More cattle ranchers are using embryo transfer technology

Posted at 5:39 AM, Jul 10, 2018
and last updated 2018-07-10 06:39:55-04

In the past, most cattle breeders relied on natural breeding to produce calves. But times have changed. 

Embryo transfer technology has revolutionized the breeding strategies, and if cattle producers are going to feed 9 billion people by 2050, there is no way they can rely on traditional breeding techniques. 

The commercialization of genetically engineered cattle embryos has been around for years, and cattle rancher Daniel Wendland says less than 2 percent of cattlemen in the state of Texas give animal-breeding a try and do it on a day-to-day process.  

"The main reason for going to this process is you get a very high percentage of very high quality calves of embryo work. Eighty percent of the calves you get are going to be exactly what you are looking for or real close to it. To an artificial insemination there is about 20 percent of the time it happens, and natural birth, it is every now and then," said cattle rancher Daniel Wendland.  

Embryo transfer technology allows producers to select traits they like from a particular breed and add it to their breed of cattle. It means single trait selection can be done without sacrificing production goals. 

"If you hire someone else to do it, it will cost you anywhere from $1,000-$5,000 a calf to do this. We do it ourselves.  We can do it for $150-$175 a calf. The purebred industry is going to it faster and faster because it is so predictable. You can get exactly what you are looking for," said Wendland. 

One of the keys to this procedure’s success is the ability to provide a more economic embryo-transfer procedure with fewer complications. 

"It takes a lot of time to figure out the ins and outs of the process before you actually get it down to where it works very well," said Wendland. 

The process can be time consuming and costly. But Wendland, who has taken advantage of this relatively simple science to produce more calves for 15 years, says it can pay off in the long run.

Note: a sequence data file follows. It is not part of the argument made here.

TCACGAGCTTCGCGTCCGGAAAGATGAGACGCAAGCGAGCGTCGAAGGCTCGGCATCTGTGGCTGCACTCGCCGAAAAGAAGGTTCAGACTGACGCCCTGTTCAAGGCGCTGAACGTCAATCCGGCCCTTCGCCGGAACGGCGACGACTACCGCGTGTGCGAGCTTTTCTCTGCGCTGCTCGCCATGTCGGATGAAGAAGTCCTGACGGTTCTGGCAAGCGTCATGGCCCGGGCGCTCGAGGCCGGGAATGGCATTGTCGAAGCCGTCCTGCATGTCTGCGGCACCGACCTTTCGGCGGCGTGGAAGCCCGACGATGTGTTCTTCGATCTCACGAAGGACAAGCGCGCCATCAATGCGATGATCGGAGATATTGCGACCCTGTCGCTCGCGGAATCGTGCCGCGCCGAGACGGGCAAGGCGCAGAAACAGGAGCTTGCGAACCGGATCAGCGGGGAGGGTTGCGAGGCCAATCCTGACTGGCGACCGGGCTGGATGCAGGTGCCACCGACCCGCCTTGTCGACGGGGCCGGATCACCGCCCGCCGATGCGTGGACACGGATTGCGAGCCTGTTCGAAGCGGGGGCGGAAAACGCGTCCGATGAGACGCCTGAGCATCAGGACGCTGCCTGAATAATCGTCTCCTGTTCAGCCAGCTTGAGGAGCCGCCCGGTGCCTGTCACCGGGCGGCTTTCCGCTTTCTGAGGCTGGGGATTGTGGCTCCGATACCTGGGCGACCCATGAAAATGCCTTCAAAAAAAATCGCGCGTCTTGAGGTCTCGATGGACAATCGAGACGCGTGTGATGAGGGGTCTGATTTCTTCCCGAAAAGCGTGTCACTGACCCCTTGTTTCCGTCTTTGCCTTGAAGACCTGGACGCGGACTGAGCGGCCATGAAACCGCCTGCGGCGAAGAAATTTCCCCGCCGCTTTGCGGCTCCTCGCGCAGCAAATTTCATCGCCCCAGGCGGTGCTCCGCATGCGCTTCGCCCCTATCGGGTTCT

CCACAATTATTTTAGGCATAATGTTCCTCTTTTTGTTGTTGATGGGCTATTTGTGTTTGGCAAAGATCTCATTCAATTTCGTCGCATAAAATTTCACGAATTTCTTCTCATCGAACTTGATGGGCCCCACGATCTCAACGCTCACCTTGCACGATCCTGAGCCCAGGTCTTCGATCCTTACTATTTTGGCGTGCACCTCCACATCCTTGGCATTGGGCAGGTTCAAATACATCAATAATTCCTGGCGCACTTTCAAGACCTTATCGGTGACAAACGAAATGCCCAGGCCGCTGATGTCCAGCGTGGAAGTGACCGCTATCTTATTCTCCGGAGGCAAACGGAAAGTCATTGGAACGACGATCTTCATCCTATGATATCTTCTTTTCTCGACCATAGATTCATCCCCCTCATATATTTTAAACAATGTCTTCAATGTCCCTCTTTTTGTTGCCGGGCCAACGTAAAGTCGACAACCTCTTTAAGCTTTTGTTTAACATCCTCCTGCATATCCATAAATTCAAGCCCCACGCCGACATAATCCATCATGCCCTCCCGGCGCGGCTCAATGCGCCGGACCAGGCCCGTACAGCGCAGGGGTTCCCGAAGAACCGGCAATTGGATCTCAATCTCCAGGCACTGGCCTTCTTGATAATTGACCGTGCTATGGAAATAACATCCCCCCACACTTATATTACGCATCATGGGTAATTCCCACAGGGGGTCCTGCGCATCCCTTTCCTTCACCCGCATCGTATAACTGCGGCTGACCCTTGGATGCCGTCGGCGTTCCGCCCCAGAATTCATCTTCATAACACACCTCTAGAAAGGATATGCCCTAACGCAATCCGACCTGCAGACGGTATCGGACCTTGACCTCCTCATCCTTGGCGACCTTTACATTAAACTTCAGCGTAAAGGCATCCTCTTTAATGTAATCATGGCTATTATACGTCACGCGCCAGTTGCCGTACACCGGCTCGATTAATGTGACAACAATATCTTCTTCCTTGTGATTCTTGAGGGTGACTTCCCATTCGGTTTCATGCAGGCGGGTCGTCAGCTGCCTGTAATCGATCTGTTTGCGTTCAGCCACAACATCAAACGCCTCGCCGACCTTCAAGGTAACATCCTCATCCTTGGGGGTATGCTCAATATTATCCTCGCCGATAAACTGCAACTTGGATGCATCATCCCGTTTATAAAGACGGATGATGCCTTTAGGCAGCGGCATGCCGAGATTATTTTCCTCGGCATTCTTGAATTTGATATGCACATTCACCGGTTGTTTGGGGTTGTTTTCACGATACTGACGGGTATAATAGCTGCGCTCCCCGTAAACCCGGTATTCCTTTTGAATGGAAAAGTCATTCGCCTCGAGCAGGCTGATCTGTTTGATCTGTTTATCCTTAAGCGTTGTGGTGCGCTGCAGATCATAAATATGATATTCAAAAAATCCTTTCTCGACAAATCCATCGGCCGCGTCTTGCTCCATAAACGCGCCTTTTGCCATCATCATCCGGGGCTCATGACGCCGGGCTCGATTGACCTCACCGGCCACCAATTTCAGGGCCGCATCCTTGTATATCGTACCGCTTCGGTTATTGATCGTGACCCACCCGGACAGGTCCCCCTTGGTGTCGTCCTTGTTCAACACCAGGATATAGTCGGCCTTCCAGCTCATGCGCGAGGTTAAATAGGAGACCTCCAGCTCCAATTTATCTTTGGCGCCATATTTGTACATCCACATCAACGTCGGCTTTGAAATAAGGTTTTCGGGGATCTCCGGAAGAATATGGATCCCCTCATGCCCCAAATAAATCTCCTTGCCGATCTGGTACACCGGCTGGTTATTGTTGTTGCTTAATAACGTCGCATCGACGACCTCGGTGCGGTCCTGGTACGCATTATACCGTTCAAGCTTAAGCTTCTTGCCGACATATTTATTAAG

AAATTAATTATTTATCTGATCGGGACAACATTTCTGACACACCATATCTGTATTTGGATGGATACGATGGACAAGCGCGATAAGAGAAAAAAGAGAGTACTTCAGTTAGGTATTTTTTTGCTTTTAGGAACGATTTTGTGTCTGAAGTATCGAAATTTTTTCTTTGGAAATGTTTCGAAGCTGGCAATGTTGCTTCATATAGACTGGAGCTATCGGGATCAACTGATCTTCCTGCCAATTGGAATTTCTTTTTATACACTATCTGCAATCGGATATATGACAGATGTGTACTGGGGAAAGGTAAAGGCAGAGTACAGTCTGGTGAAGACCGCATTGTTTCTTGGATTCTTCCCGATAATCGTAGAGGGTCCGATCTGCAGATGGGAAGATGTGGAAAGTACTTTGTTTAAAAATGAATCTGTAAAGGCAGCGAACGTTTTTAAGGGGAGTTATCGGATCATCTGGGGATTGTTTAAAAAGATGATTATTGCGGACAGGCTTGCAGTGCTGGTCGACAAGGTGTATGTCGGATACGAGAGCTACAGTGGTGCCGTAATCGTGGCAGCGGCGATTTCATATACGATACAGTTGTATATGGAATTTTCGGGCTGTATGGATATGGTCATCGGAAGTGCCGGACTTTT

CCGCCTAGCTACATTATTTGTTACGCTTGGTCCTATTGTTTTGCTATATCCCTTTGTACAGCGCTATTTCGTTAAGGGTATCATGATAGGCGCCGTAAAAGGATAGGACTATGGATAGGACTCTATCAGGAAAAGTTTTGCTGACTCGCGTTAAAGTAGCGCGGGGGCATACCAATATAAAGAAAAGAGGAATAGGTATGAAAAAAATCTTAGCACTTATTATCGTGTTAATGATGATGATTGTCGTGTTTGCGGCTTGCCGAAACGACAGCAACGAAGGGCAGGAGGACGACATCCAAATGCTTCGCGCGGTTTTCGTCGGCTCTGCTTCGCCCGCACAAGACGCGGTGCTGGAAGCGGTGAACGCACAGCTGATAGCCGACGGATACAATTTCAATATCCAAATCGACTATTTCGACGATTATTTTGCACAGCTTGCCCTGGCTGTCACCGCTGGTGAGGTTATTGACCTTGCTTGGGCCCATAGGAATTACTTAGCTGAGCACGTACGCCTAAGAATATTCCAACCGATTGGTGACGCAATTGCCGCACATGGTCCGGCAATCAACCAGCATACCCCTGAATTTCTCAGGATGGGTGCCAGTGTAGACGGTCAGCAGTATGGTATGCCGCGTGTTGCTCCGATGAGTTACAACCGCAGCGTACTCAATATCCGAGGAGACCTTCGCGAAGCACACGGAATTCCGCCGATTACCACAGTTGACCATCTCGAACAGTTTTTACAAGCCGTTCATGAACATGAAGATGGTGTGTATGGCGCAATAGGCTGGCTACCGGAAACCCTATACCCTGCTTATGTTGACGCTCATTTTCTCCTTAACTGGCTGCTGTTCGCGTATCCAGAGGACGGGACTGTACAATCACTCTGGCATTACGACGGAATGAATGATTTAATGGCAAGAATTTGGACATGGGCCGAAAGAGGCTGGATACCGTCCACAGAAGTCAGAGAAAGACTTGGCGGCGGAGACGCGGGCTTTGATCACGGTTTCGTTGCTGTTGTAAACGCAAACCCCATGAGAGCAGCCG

"In the long run, the consumers are getting a very top end product, and we are producing cattle that live their whole lives in production, not necessarily just for slaughter," said Wendland. 

Now, elite-cattle breeders and commercial beef and dairy producers use ET to reproduce dozens of calves a year from their genetically superior heifers, who never actually have to birth a single calf. 

Surrogates carry the embryos to term. 

Knowing the genetic value of calves so early in their lives allows farmers to select a calf and then work it into an advanced reproduction program with in vitro fertilization within nine months.  


Embryo Transfer is basically, multiple injections of hormone to stimulate and multiply the ovulations in the cow that you want to get the embryos from. 


  • The donor cow is inseminated at normal time but 12 hours apart and 3-4 times
  • Seven (7) days later the rinsing out of the uterus to extract the embryos and ova (unfertilized, fertilized or degenerate)
  • Isolation of the good embryos using a microscope and then transfer into the recipient cows or frozen. 


Basically it multiplies the offspring of the farmers best animals. Farmers can use their best bulls over their best cow or heifer and get a good calf whereas now the farmer can run an embryo program and possibly get a life times’ production with one flush.